The busy stations in Sudbury are on the Piccadillyline, and they pull in more than two million passengers a year apiece. They're also Charles Holden classics, Sudbury Town particularly so, with its lofty block-like ticket hall, slab roof and unique 'petit-serif' typeface. Today's station is barely five minutes walk away but can't compete, either on architecture or frequency of service, indeed it's firmly beaten.
Trains from SUDBURY AND HARROW ROAD
Eastbound (to Marylebone)
Westbound (to West Ruislip)
0701 0756 0858 1041
1646 1739 1840 1948
(no trains Saturday or Sunday)
Chiltern Railways' problem is a two-track line, on which they have to run services to Aylesbury, High Wycombe, Oxford and Birmingham, none of which have time to stop. Into this mix they drop a handful of local services to West Ruislip, their job to serve four intermediate stations that nobody else stops at, with intermittent timing. Wembley Stadium gets the best service, with Northolt Park managing roughly hourly and Sudbury Hill Harrow fewer still, leaving Sudbury and Harrow Road with a paltry eight a day. And yes, there really are two consecutive stations with complex but almost identical names, which is another reason why Sudbury and Harrow Road rarely slips off a typical commuter's tongue.
The station is sparse and lonely, elevated high above the high street, its facilities unencumbered by significant capital spend. The entrance funnels in from the bus stop where the number 18 bus terminates, past two giant billboards and a cycle rack. There's no ticket office, nor even a ticket machine, merely a Permit to Travel box as if this were some rural halt. A tunnel then doglegs beneath the railway before steps rise steeply at a pushchair-deterrent gradient. The handrails used to be red but are now blue, and the brick walls whitewashed rather than badly daubed. And you exit into a gap between two wooden platforms, a glass shelter slotted inbetween with seats for a lucky four should the elements be in play.
Platform 1 is the least upgraded, edged by a diagonally-slatted wooden fence of somewhat ancient vintage. The fence on platform 2 must have rotted away or fallen because it's been replaced by metal railings in corporate blue, slightly bird-splattered but otherwise undistinguished. Between them is a grassy strip bursting with summer foliage and the occasional flower, as if the station has its own inaccessible garden, whereas the gap probably just gets mown once a year. A departure board lists the next trains, which might be some way off (on my visit brilliantly getting the first one wrong). And yellow lines demarcate over half of each platform to urge you to stand back, because the vast majority of trains pass by without stopping, quite fast, thanks to Sudbury's irrelevance.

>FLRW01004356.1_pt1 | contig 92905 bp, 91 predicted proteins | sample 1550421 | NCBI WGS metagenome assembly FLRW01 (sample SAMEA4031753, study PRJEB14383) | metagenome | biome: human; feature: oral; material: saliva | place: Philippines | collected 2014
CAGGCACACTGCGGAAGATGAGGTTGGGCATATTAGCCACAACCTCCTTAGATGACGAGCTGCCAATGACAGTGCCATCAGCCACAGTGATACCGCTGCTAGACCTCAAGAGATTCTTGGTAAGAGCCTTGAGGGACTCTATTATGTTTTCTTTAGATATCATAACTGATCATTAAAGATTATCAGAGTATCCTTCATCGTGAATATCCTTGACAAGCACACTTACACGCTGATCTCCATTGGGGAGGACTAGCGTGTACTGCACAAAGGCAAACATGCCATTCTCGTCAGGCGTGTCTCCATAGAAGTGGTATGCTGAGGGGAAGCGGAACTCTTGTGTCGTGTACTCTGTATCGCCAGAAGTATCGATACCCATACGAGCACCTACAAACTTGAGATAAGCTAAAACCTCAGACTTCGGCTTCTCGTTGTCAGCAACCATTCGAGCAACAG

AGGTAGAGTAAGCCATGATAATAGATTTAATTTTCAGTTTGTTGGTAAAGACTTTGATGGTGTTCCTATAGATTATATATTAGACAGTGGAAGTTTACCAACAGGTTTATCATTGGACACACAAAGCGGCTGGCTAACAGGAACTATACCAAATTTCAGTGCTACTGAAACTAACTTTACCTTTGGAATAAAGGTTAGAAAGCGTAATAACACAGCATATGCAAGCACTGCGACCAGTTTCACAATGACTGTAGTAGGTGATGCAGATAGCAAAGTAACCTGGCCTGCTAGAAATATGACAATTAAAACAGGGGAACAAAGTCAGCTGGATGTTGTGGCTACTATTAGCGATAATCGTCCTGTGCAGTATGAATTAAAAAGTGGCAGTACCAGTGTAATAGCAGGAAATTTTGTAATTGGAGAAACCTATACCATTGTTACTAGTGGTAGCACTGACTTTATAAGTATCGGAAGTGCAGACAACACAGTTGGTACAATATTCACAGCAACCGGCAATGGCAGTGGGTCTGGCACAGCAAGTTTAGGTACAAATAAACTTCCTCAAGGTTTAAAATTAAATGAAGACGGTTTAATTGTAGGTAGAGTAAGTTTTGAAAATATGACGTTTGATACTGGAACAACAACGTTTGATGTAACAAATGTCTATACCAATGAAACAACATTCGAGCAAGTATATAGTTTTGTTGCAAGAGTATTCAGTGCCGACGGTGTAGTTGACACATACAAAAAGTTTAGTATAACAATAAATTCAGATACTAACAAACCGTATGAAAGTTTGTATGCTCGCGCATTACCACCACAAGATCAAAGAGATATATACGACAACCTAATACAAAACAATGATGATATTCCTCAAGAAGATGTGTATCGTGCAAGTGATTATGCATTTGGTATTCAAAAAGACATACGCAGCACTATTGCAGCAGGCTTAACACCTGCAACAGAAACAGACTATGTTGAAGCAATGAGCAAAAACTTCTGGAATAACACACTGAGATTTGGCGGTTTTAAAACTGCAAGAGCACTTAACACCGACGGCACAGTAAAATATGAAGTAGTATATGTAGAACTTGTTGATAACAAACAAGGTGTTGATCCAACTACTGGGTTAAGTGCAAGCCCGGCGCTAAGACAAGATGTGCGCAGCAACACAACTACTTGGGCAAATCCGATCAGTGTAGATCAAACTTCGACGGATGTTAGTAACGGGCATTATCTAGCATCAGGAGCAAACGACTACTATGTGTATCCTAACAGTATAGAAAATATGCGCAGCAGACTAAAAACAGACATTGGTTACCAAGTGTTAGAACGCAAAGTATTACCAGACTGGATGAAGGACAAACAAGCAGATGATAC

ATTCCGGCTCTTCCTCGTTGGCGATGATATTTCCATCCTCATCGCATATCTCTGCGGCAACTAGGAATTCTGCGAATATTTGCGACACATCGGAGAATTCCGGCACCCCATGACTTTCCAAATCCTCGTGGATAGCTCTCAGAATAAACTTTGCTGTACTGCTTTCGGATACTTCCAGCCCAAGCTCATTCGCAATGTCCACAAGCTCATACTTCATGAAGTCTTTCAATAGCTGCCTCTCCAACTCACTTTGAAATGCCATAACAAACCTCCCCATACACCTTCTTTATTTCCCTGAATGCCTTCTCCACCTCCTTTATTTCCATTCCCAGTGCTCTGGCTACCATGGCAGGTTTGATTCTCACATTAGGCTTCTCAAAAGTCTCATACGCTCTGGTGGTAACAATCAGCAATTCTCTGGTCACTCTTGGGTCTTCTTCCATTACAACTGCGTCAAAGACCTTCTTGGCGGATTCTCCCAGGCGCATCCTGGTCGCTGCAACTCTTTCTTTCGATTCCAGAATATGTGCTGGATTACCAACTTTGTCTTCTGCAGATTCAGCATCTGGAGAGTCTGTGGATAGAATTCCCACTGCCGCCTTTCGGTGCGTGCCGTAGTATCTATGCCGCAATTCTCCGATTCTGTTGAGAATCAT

While waiting, use the elevated vantage point to take a look around. The Harrow Road runs below on its way to Paddington, the interwar shopping parade liberally sprinkled with Indian and Polish outlets plus the usual fried and spicy chicken vendors. The sheds to the north conceal several car repair businesses, if that's not overselling a cluster of lowly dark garages operated by smiling men in overalls. In complete contrast, all the land to the south of the station either just has or is about to be turned into flats, a blunt development of grey-striped blocks in New London Vernacular, at one point so close to the tracks that you can see straight into the unfortunate tenant's bedroom. Parkside Place ought to be ideally suited for commuters, being "just 17 minutes" from Marylebone, but a lousy rail service means the much slower tube is the real selling point.
The park in question is Barham Park, Sudbury's greenspace gem, formerly the home of the chief local philanthropist. George Barham founded Express Dairies, suppliers of milk to Queen Victoria and thousands of Middlesex larders, but the estate passed into public hands in the 1950s, long before the white and blue milk floats faded away. Centrepiece of the park is a lush walled garden on two levels with balustrades and elegant beds, adjoining an attractive Georgian building which used to house the library (until Brent's cuts snuffed it out). Other reasons for visiting this part of town include attending one of Wembley FC's home games at Vale Farm, and watching amdram in the East Lane Theatre, which looks like a boarded-up youth club but puts on four shows a year in its tiny 75-seater.
The average train at Sudbury and Harrow Road picks up or drops off only ten passengers. The train I boarded disgorged at least double that, pouring off from the rear carriage down the narrow steps and into the surrounding streets and avenues. In such a typical suburban neighbourhood there's clearly the demand for a better service, but no sign on the horizon of anything more than a token rush hour presence, at the bleak halt every single other station in London soundly thrashes.